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July 6, 2022

Plastic types and their challenges

The merits of plastic are well known: it is versatile, durable, cheap, light, and strong. However, its impact on the environment is also evident in our oceans, our landfills, and our atmosphere.

So what if plastic — long chains of carbon built from small building blocks repeated over and over again — could be reused as a raw material… over and over again?

That is exactly what advanced chemical recycling, such as our PureStep™ solution, offers: the chance to reuse mixed waste plastic as feedstock for steam crackers. The plastic is converted via a liquefaction process (pyrolysis or hydrothermal liquefaction) to an oil. This oil is then purified before it can be used as feedstock for a new, circular plastic product.

In doing so, the polymers and plastics industry can supplement existing mechanical recycling processes to turn waste into a valuable product. In addition, it is possible to create medical and food grade plastics.

Which is fantastic news, but what are the types of plastic that can be realistically transformed with chemical recycling technologies?

7 plastic types and 7 different possibilities

1. High-Density Polyethylene (HDPE)

Example: Milk carton

Mechanically recycled annually: 30-35%

Steam cracker feedstock potential: Very high

2. Low-Density Polyethylene (LDPE)

Example: Grocery bag

Percentage recycled annually: 6%

Steam cracker feedstock potential: Very high

3. Polypropylene (PP)

Example: Disposable diaper

Percentage recycled annually: 3%

Steam cracker feedstock potential: High

4. Polystyrene (PS or PSE)

Example: Takeout container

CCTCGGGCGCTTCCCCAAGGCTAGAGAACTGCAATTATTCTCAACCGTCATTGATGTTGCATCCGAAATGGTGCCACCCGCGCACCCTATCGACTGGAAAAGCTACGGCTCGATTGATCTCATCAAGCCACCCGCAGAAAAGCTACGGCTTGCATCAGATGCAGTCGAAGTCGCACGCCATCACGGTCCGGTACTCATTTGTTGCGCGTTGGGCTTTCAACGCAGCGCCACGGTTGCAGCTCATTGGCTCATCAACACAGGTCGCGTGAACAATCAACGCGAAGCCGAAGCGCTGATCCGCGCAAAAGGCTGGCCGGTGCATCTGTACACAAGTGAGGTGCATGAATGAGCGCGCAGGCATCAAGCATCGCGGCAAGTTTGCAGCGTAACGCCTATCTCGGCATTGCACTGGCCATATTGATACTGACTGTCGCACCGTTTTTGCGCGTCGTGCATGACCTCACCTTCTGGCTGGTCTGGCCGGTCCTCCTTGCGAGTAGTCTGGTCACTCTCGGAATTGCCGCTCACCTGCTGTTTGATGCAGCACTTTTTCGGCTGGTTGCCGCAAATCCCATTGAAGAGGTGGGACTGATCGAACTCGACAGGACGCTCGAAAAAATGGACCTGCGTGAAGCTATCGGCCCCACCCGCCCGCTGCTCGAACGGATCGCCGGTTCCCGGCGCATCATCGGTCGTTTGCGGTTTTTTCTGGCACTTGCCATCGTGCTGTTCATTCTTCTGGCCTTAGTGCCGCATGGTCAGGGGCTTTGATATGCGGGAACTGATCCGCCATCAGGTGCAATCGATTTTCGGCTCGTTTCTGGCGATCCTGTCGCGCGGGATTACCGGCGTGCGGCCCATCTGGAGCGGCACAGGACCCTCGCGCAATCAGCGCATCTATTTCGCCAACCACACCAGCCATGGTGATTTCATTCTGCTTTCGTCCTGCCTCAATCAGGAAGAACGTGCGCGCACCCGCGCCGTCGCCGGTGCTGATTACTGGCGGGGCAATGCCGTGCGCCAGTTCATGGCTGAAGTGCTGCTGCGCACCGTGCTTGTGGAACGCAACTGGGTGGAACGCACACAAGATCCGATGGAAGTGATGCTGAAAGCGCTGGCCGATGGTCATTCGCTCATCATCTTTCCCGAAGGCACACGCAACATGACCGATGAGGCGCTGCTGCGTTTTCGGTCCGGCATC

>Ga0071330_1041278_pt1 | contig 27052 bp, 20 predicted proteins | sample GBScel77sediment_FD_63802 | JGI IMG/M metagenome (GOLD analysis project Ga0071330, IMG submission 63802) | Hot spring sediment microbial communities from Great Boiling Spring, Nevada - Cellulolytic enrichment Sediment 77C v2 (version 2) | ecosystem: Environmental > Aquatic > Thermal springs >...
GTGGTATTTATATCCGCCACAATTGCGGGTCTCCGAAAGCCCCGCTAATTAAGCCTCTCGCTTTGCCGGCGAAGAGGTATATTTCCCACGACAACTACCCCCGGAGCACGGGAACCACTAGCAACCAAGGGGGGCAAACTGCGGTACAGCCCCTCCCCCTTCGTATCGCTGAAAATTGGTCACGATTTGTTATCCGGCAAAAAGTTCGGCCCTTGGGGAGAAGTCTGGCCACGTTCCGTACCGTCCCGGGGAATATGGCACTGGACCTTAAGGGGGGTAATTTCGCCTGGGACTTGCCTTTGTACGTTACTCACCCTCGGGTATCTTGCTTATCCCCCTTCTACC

Percentage recycled annually: 34%

Steam cracker feedstock potential: Medium

5. Polyethylene Terephthalate (PETE or PET)

Example: Beverage bottle

Mechanically recycled annually: 36%

Steam cracker feedstock potential: Limited

6. Polyvinyl Chloride (PVC)

Example: Inflatable pools

Mechanically recycled annually: < 1%

Steam cracker feedstock potential: Limited

7. Other (PMMA, ABS, PC, PTFE)

Example: Hub cap from a car

Percentage recycled annually: Low

Steam cracker feedstock potential: Currently difficult to process

Polymer potential

There is a huge variation within polymers. And this variation means they can behave differently when being hydrotreated.

Polyolefins such as PE and PP are well suited for pyrolysis and the resulting oil will make a great feedstock for steam crackers after hydroprocessing. Moderate levels of PS and limited levels of other types of plastics can also be tolerated in the feedstock mixture.

What does this mean? There is a massive opportunity to boost current recycling rates, particularly for PE and PP. This possibility brings understandable excitement, so let us discuss how we can make it a reality.

Sorting the unsorted

Plastic waste is rarely uniform. In real life, the plastics will not be neatly sorted into the seven types above. Often, different polymers will be mixed in together and it is not economically viable to sort it further.

If you have mixed plastic, this impacts how the oil can be hydrotreated. Some plastics are already commonly recyclable, while others such as PVC can only be handled up to a certain percentage.

PVC is high in chlorine and that offers challenges for both pyrolysis and hydrotreatment. This is because when processed, it forms hydrochloric acid. That is not a problem while it is a gas but the moment it meets water or forms salts, it is corrosive. Dedicated solutions are therefore necessary to handle chlorine rich steams.

Most plastic contains additives to improve properties or appearance. This means that compared to fossil oil, there is a multitude of potential new contaminants in the plastic-derived oil. So, when designing a unit and choosing your feeds, all these differences and extra elements must be considered.

Feedstock feedback

Technology and expertise in this emerging field is developing all the time.

It is important to learn what we can as we ramp up advanced chemical recycling technology to help answer society’s waste problems. This means collaborating to share experience with each other and build on what we already know.

At Topsoe, we are in front when it comes to R&D and hands-on knowledge. We are already in action in an industrial setting, enabling companies to accept real-life plastic waste which inevitably contains a mixture of the different, challenging feedstocks we discuss above. The progress we are making should bring hope to us all.

If you are not sure how to proceed in this exciting yet complex new area, we are ready to advise you today.

Learn more about PureStepTM

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